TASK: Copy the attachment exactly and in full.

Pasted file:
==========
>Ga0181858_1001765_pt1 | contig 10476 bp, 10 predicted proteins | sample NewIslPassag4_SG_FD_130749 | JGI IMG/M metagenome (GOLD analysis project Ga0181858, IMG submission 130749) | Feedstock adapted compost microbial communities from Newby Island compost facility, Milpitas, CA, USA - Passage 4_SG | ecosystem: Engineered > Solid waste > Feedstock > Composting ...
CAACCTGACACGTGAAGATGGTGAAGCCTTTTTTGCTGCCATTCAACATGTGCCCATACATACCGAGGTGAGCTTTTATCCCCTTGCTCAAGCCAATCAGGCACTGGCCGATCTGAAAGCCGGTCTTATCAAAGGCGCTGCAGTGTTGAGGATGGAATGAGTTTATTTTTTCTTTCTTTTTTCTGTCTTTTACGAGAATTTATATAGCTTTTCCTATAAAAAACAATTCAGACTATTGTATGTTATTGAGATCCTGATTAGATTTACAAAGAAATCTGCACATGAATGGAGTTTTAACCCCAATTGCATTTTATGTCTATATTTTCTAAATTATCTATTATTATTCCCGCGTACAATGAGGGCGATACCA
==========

>Ga0181858_1001765_pt1 | contig 10476 bp, 10 predicted proteins | sample NewIslPassag4_SG_FD_130749 | JGI IMG/M metagenome (GOLD analysis project Ga0181858, IMG submission 130749) | Feedstock adapted compost microbial communities from Newby Island compost facility, Milpitas, CA, USA - Passage 4_SG | ecosystem: Engineered > Solid waste > Feedstock > Composting ...
CAACCTGACACGTGAAGATGGTGAAGCCTTTTTTGCTGCCATTCAACATGTGCCCATACATACCGAGGTGAGCTTTTATCCCCTTGCTCAAGCCAATCAGGCACTGGCCGATCTGAAAGCCGGTCTTATCAAAGGCGCTGCAGTGTTGAGGATGGAATGAGTTTATTTTTTCTTTCTTTTTTCTGTCTTTTACGAGAATTTATATAGCTTTTCCTATAAAAAACAATTCAGACTATTGTATGTTATTGAGATCCTGATTAGATTTACAAAGAAATCTGCACATGAATGGAGTTTTAACCCCAATTGCATTTTATGTCTATATTTTCTAAATTATCTATTATTATTCCCGCGTACAATGAGGGCGATACCA